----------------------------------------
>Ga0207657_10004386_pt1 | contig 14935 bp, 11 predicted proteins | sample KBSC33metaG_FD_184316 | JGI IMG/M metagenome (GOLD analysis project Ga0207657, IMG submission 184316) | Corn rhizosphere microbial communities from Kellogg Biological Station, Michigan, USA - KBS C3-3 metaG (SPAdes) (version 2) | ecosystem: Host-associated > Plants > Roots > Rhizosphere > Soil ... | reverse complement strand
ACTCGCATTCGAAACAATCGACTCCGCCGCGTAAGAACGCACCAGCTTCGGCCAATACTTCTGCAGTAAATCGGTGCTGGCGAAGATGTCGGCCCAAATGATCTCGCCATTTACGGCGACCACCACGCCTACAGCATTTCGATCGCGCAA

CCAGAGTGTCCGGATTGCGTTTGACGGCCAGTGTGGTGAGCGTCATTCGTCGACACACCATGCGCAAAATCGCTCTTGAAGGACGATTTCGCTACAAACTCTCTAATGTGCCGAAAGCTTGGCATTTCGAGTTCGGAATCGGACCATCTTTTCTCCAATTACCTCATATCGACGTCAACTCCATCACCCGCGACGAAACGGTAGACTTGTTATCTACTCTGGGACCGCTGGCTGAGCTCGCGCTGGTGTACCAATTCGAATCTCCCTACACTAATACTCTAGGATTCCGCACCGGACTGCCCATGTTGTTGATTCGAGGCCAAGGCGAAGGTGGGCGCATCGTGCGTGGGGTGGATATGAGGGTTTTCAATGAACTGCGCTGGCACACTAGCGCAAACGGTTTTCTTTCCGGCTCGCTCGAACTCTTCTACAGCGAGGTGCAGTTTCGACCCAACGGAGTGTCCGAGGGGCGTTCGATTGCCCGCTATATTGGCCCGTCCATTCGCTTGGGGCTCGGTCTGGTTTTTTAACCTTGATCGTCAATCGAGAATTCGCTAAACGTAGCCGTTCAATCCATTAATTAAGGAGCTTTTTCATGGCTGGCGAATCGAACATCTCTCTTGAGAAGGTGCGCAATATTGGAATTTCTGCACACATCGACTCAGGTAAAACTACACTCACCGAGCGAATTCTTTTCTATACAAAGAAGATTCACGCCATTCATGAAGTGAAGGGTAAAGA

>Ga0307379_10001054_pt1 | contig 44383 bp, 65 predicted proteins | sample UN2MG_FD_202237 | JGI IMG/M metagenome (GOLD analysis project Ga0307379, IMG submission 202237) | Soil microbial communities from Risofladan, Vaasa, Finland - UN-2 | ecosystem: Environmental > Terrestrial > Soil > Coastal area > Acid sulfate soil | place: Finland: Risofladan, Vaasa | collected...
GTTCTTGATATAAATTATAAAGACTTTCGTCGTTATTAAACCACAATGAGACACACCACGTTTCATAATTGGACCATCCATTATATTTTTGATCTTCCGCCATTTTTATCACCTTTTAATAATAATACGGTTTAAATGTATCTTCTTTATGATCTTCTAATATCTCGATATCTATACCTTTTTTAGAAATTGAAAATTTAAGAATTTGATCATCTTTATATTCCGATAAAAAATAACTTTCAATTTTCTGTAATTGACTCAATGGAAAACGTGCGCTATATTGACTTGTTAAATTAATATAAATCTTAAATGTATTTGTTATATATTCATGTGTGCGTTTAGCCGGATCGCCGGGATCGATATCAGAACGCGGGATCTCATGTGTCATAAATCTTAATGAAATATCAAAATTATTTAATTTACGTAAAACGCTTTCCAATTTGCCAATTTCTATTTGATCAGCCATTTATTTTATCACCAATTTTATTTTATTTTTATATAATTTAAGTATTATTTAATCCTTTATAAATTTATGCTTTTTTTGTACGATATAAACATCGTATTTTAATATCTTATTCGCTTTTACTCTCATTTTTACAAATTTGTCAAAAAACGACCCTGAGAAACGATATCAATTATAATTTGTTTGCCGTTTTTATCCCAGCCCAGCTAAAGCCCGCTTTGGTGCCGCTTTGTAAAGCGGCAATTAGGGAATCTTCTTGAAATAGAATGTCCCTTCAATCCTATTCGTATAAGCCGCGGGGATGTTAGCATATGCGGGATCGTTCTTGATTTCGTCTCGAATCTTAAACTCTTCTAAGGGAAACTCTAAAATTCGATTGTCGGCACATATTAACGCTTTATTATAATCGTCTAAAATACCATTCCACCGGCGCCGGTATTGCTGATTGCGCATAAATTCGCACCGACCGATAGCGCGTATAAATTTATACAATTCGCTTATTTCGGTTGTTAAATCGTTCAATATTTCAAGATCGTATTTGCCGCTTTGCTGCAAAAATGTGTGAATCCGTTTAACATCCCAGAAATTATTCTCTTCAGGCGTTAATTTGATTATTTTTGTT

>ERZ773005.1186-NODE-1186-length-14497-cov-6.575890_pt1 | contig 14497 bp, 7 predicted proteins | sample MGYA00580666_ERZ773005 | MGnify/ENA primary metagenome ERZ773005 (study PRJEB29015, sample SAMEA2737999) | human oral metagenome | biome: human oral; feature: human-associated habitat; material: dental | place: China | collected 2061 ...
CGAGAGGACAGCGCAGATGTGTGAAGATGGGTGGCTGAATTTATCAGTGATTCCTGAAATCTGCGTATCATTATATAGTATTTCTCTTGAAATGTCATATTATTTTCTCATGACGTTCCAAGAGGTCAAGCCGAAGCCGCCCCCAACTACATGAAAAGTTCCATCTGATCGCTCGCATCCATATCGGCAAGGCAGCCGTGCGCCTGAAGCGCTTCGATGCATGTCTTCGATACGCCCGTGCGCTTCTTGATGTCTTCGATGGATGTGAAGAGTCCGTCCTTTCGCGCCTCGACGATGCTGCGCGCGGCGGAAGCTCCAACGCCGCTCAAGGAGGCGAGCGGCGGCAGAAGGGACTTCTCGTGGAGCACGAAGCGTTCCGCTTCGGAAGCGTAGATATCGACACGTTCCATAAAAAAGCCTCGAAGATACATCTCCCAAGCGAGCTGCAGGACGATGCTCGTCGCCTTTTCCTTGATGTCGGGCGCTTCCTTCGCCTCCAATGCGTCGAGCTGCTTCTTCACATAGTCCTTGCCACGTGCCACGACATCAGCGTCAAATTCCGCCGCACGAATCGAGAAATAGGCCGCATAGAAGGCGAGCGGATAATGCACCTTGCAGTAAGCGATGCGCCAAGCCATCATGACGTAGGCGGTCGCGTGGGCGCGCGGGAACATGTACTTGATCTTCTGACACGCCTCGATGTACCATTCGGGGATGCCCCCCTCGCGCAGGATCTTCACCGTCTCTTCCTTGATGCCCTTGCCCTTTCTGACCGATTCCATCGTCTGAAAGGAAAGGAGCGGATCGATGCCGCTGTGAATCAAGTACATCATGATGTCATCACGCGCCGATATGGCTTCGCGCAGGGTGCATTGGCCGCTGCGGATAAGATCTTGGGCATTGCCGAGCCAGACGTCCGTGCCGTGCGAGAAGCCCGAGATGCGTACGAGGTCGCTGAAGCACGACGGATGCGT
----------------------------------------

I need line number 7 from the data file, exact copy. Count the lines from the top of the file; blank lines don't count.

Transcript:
CGAGAGGACAGCGCAGATGTGTGAAGATGGGTGGCTGAATTTATCAGTGATTCCTGAAATCTGCGTATCATTATATAGTATTTCTCTTGAAATGTCATATTATTTTCTCATGACGTTCCAAGAGGTCAAGCCGAAGCCGCCCCCAACTACATGAAAAGTTCCATCTGATCGCTCGCATCCATATCGGCAAGGCAGCCGTGCGCCTGAAGCGCTTCGATGCATGTCTTCGATACGCCCGTGCGCTTCTTGATGTCTTCGATGGATGTGAAGAGTCCGTCCTTTCGCGCCTCGACGATGCTGCGCGCGGCGGAAGCTCCAACGCCGCTCAAGGAGGCGAGCGGCGGCAGAAGGGACTTCTCGTGGAGCACGAAGCGTTCCGCTTCGGAAGCGTAGATATCGACACGTTCCATAAAAAAGCCTCGAAGATACATCTCCCAAGCGAGCTGCAGGACGATGCTCGTCGCCTTTTCCTTGATGTCGGGCGCTTCCTTCGCCTCCAATGCGTCGAGCTGCTTCTTCACATAGTCCTTGCCACGTGCCACGACATCAGCGTCAAATTCCGCCGCACGAATCGAGAAATAGGCCGCATAGAAGGCGAGCGGATAATGCACCTTGCAGTAAGCGATGCGCCAAGCCATCATGACGTAGGCGGTCGCGTGGGCGCGCGGGAACATGTACTTGATCTTCTGACACGCCTCGATGTACCATTCGGGGATGCCCCCCTCGCGCAGGATCTTCACCGTCTCTTCCTTGATGCCCTTGCCCTTTCTGACCGATTCCATCGTCTGAAAGGAAAGGAGCGGATCGATGCCGCTGTGAATCAAGTACATCATGATGTCATCACGCGCCGATATGGCTTCGCGCAGGGTGCATTGGCCGCTGCGGATAAGATCTTGGGCATTGCCGAGCCAGACGTCCGTGCCGTGCGAGAAGCCCGAGATGCGTACGAGGTCGCTGAAGCACGACGGATGCGT